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English-only bill faces tough fight

By Leila Salaverria
Philippine Daily Inquirer
First Posted 02:02:00 12/23/2008

Filed Under: Language, Legislation, Education

MANILA, Philippines?True to his name that translates into ?defender,? Rep. Magtanggol Gunigundo promises to fight tooth and nail to stop a bill seeking the use of English as the medium of instruction in elementary schools.

The Valenzuela congressman Monday vowed to block the bill in the House of Representatives, which he said might help students land jobs in call centers but further erode basic education in the country.

Cebu Rep. Eduardo Gullas has said that the passage of his English bill is virtually assured once the House resumes its session in mid-January with more than 200 lawmakers backing the proposed measure.

Rising unemployment rates underscore the need for Filipino workers to be proficient in English so that they can stay competitive in job markets here and abroad, Gullas said.

But Gunigundo, who has authored a bill mandating a multilingual approach to basic education, said he would interpellate the bill?s supporters and present numerous studies showing that children learn better if taught in their native language.

?Let them show the data backing up their stand,? Gunigundo said.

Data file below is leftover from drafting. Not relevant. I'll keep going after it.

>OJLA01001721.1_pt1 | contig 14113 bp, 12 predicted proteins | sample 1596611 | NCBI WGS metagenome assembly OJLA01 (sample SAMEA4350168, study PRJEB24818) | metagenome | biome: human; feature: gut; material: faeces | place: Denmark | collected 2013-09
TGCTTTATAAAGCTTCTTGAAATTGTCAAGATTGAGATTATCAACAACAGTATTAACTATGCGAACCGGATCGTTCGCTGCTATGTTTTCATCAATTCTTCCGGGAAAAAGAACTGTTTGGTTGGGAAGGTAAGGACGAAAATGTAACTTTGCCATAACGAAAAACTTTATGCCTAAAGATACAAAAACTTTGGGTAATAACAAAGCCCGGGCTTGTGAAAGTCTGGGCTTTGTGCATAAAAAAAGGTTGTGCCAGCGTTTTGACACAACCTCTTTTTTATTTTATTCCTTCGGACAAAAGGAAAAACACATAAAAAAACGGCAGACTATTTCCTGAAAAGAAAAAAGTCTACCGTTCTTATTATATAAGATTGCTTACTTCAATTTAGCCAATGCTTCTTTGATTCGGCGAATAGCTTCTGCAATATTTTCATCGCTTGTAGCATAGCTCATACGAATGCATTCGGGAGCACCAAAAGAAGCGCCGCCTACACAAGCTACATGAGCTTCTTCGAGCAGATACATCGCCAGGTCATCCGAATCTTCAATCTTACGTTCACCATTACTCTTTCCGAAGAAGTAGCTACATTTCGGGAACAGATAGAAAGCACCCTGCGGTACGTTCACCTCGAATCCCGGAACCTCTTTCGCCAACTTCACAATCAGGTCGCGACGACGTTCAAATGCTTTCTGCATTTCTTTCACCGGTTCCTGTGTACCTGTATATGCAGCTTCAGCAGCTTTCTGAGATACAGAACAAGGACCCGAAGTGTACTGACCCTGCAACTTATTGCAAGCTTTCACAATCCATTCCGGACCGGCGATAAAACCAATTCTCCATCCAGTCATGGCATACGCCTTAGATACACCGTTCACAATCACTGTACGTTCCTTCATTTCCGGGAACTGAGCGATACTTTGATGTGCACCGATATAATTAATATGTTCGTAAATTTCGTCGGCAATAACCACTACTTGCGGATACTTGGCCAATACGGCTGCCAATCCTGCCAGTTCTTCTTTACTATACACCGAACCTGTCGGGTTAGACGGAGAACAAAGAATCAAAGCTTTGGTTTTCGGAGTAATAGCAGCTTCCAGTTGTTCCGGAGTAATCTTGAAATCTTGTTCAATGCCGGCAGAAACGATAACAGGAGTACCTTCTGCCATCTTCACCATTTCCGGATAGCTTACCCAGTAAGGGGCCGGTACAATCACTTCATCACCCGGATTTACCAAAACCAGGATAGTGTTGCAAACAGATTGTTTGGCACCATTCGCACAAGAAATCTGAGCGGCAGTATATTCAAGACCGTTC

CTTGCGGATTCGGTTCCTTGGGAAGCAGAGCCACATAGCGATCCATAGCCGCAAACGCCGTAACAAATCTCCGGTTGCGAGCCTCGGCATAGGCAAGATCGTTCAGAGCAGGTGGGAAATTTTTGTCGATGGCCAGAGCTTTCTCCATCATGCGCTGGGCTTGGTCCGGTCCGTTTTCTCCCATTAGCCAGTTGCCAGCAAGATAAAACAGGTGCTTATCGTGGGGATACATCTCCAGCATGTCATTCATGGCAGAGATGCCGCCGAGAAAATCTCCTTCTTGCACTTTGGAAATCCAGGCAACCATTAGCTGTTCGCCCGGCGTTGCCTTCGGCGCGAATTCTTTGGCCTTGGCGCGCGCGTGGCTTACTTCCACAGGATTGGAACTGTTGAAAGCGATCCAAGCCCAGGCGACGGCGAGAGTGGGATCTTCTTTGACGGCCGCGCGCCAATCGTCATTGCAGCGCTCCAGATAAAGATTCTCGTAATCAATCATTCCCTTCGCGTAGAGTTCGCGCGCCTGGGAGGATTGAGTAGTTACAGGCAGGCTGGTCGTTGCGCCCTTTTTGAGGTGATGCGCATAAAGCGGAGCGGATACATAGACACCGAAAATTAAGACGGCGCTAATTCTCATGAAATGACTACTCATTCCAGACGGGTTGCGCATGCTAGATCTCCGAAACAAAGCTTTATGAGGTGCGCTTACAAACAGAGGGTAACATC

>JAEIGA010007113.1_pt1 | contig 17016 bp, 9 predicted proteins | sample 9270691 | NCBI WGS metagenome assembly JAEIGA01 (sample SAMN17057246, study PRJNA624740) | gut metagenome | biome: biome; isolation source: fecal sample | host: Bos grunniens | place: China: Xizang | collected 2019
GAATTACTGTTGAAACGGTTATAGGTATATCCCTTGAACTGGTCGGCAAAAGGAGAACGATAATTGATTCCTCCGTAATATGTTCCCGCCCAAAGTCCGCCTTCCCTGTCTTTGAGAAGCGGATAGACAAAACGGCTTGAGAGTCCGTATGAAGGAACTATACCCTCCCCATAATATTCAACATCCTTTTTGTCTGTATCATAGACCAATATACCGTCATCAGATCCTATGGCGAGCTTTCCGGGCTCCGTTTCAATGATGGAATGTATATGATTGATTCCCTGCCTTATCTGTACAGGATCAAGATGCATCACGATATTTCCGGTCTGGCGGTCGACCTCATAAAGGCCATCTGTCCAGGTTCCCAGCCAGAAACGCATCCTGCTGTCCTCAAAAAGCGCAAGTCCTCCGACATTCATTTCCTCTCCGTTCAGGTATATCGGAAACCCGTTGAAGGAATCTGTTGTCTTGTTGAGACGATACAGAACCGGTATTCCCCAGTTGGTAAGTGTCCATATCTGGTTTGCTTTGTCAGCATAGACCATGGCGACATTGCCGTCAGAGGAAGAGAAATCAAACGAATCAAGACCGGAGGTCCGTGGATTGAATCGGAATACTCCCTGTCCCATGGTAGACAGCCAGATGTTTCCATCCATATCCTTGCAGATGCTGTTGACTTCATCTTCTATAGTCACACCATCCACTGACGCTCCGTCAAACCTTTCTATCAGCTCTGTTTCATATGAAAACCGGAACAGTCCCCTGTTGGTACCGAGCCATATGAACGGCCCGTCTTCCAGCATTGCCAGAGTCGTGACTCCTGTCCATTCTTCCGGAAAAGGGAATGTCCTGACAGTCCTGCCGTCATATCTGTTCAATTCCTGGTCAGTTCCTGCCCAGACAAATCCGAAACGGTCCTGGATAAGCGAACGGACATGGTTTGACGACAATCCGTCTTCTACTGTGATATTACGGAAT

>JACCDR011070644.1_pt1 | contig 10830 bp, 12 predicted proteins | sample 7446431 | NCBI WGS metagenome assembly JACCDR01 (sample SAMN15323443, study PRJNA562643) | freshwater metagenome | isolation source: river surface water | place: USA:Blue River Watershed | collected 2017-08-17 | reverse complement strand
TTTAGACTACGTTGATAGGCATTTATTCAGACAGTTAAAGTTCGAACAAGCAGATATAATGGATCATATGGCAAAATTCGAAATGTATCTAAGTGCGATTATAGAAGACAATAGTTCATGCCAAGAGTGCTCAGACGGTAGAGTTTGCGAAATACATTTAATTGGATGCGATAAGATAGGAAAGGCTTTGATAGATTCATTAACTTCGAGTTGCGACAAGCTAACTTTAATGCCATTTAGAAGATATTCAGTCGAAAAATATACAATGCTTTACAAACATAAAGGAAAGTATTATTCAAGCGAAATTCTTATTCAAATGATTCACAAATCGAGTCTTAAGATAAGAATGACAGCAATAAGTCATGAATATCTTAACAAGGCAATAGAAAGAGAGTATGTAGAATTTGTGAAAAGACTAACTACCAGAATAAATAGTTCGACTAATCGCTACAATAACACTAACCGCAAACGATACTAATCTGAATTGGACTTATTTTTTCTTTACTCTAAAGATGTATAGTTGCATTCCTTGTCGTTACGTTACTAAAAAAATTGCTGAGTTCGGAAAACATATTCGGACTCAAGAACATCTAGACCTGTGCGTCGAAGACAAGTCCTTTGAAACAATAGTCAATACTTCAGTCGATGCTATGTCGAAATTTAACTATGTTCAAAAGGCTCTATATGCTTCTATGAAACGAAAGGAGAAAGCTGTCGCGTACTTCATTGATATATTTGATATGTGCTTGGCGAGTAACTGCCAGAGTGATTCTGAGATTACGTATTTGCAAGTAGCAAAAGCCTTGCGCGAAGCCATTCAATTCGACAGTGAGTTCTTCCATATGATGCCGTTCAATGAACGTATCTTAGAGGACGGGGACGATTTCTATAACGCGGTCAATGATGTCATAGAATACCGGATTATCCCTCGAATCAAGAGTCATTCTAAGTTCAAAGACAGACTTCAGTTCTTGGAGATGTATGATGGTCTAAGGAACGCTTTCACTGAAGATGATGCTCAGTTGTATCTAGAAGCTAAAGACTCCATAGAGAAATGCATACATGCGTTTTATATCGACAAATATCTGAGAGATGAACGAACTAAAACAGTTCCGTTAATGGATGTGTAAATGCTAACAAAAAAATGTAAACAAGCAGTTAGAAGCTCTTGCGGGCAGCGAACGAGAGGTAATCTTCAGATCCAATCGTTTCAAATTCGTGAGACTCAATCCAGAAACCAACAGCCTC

He also said Filipino students should first learn the basics well and this would only happen if they are taught in their native tongue, whichever of the 171 Filipino languages it is.

With a strong education foundation, they would be better equipped to learn more skills and languages, the Valenzuela congressman said.

Short-sighted vision

?I don?t want the country to end up as a country of call center specialists. That is a short-sighted vision. I want a country of highly skilled workers who will market their services, not themselves,? Gunigundo said in a phone interview.

He said the English bill was anti-education and anti-poor because the children of indigents, farmers, fisherfolk and the like would have a hard time learning the fundamentals through a language foreign to them.

Children better understand things if these are explained using language already familiar to them, he stressed.

Gunigundo said that under his bill, Filipino and English would be taught as separate subjects, making students proficient in both languages.

Kids tend to parrot

Gunigundo also said that children taught in English would just tend to parrot what the teachers would tell them without grasping the concepts and ideas they were being taught.

This also contributes to children losing interest in school and increasing the drop-out rate, he said.

Earlier, the Valenzuela representative also explained that implementing a mother tongue-based multilingual education would require the government to revamp the school curriculums.

These should thus include local content such as local grammar and literature, indigenous knowledge systems and folklore, he said.



Copyright 2014 Philippine Daily Inquirer. All rights reserved. This material may not be published, broadcast, rewritten or redistributed.



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